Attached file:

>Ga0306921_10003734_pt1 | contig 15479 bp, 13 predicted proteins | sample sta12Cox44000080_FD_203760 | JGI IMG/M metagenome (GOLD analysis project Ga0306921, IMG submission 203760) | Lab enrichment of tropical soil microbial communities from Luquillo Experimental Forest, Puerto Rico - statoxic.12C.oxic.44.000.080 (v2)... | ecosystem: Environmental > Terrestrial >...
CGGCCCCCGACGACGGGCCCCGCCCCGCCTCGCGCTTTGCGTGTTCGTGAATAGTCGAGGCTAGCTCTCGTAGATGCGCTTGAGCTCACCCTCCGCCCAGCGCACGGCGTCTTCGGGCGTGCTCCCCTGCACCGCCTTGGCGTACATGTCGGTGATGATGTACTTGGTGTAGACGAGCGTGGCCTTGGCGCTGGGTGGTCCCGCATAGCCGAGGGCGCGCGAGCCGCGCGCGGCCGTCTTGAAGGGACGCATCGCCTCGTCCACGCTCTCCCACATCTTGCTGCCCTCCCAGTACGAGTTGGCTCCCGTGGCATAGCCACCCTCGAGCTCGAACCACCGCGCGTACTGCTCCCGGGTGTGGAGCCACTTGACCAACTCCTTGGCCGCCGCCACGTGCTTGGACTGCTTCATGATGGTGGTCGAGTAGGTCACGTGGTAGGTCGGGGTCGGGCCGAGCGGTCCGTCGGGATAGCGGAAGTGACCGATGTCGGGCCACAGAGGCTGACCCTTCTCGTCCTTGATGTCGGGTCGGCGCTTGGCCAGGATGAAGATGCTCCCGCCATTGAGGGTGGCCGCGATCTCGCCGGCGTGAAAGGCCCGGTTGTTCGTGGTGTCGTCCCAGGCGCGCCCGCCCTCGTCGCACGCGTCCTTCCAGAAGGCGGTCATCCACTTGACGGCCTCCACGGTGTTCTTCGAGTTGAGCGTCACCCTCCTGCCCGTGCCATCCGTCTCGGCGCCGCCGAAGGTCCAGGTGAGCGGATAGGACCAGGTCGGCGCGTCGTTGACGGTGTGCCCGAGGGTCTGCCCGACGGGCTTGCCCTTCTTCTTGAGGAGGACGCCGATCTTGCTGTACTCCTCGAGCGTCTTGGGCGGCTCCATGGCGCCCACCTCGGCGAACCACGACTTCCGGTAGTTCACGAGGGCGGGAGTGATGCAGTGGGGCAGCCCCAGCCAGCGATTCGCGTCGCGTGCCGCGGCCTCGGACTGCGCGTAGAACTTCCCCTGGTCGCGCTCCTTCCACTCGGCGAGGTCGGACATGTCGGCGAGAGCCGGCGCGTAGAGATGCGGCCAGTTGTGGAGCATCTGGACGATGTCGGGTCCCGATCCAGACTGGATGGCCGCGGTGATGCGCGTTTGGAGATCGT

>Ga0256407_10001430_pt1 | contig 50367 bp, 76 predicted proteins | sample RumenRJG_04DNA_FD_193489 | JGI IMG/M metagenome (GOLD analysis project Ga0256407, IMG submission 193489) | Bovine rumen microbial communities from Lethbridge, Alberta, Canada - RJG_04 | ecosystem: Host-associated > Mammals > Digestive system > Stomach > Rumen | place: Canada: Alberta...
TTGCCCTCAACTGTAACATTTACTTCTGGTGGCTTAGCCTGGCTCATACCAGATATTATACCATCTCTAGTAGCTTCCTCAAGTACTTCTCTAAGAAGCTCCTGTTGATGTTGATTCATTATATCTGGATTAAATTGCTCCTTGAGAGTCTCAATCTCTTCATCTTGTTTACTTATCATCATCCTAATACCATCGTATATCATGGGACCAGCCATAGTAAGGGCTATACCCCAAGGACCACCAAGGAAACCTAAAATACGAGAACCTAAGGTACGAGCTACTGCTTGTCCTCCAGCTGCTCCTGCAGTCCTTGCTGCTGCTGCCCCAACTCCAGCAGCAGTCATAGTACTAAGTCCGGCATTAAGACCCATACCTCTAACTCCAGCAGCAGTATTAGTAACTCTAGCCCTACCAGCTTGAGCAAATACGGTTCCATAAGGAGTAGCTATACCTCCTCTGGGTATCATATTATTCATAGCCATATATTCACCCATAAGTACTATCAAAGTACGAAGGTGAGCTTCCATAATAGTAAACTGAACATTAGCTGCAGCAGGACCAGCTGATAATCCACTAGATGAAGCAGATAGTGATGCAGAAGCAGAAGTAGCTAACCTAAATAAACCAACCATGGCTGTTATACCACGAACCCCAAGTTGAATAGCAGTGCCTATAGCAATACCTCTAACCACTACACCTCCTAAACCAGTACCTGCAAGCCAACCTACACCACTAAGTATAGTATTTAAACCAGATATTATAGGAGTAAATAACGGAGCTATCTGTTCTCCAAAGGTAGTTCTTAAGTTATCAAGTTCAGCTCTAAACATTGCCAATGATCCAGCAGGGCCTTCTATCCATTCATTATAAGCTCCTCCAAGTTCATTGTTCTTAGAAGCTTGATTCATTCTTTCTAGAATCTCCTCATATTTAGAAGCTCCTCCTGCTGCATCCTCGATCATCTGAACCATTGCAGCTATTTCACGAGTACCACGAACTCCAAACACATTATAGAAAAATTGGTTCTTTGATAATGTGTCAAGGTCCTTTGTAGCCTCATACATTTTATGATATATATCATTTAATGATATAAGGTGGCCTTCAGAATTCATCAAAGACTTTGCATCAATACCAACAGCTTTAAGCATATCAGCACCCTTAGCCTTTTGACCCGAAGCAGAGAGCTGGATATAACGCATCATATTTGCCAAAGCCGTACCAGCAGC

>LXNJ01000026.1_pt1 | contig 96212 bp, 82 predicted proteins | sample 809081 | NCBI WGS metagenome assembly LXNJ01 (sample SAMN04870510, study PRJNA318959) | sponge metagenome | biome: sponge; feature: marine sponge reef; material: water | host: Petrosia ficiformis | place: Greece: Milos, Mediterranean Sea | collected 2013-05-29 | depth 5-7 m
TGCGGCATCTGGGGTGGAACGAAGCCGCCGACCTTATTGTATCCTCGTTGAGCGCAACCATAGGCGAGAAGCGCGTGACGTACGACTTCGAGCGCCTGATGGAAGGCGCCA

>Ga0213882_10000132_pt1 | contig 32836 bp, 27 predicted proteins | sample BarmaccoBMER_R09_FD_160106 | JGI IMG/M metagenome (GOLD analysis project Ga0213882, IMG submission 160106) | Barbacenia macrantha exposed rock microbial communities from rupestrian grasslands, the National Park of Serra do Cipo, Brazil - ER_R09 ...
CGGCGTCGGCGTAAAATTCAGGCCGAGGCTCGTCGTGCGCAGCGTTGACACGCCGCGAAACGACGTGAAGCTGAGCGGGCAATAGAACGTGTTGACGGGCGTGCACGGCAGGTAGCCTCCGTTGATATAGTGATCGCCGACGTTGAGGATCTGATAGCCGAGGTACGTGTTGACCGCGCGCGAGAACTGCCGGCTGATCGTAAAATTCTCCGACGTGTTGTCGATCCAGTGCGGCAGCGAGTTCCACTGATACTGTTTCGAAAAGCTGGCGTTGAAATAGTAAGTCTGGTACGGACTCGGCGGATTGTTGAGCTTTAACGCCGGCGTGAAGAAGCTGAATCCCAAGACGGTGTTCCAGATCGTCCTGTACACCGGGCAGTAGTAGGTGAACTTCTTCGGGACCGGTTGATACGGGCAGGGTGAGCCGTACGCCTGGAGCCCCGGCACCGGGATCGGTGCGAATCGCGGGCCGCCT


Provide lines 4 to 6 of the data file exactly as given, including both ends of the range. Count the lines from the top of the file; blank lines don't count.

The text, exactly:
TTGCCCTCAACTGTAACATTTACTTCTGGTGGCTTAGCCTGGCTCATACCAGATATTATACCATCTCTAGTAGCTTCCTCAAGTACTTCTCTAAGAAGCTCCTGTTGATGTTGATTCATTATATCTGGATTAAATTGCTCCTTGAGAGTCTCAATCTCTTCATCTTGTTTACTTATCATCATCCTAATACCATCGTATATCATGGGACCAGCCATAGTAAGGGCTATACCCCAAGGACCACCAAGGAAACCTAAAATACGAGAACCTAAGGTACGAGCTACTGCTTGTCCTCCAGCTGCTCCTGCAGTCCTTGCTGCTGCTGCCCCAACTCCAGCAGCAGTCATAGTACTAAGTCCGGCATTAAGACCCATACCTCTAACTCCAGCAGCAGTATTAGTAACTCTAGCCCTACCAGCTTGAGCAAATACGGTTCCATAAGGAGTAGCTATACCTCCTCTGGGTATCATATTATTCATAGCCATATATTCACCCATAAGTACTATCAAAGTACGAAGGTGAGCTTCCATAATAGTAAACTGAACATTAGCTGCAGCAGGACCAGCTGATAATCCACTAGATGAAGCAGATAGTGATGCAGAAGCAGAAGTAGCTAACCTAAATAAACCAACCATGGCTGTTATACCACGAACCCCAAGTTGAATAGCAGTGCCTATAGCAATACCTCTAACCACTACACCTCCTAAACCAGTACCTGCAAGCCAACCTACACCACTAAGTATAGTATTTAAACCAGATATTATAGGAGTAAATAACGGAGCTATCTGTTCTCCAAAGGTAGTTCTTAAGTTATCAAGTTCAGCTCTAAACATTGCCAATGATCCAGCAGGGCCTTCTATCCATTCATTATAAGCTCCTCCAAGTTCATTGTTCTTAGAAGCTTGATTCATTCTTTCTAGAATCTCCTCATATTTAGAAGCTCCTCCTGCTGCATCCTCGATCATCTGAACCATTGCAGCTATTTCACGAGTACCACGAACTCCAAACACATTATAGAAAAATTGGTTCTTTGATAATGTGTCAAGGTCCTTTGTAGCCTCATACATTTTATGATATATATCATTTAATGATATAAGGTGGCCTTCAGAATTCATCAAAGACTTTGCATCAATACCAACAGCTTTAAGCATATCAGCACCCTTAGCCTTTTGACCCGAAGCAGAGAGCTGGATATAACGCATCATATTTGCCAAAGCCGTACCAGCAGC

>LXNJ01000026.1_pt1 | contig 96212 bp, 82 predicted proteins | sample 809081 | NCBI WGS metagenome assembly LXNJ01 (sample SAMN04870510, study PRJNA318959) | sponge metagenome | biome: sponge; feature: marine sponge reef; material: water | host: Petrosia ficiformis | place: Greece: Milos, Mediterranean Sea | collected 2013-05-29 | depth 5-7 m
TGCGGCATCTGGGGTGGAACGAAGCCGCCGACCTTATTGTATCCTCGTTGAGCGCAACCATAGGCGAGAAGCGCGTGACGTACGACTTCGAGCGCCTGATGGAAGGCGCCA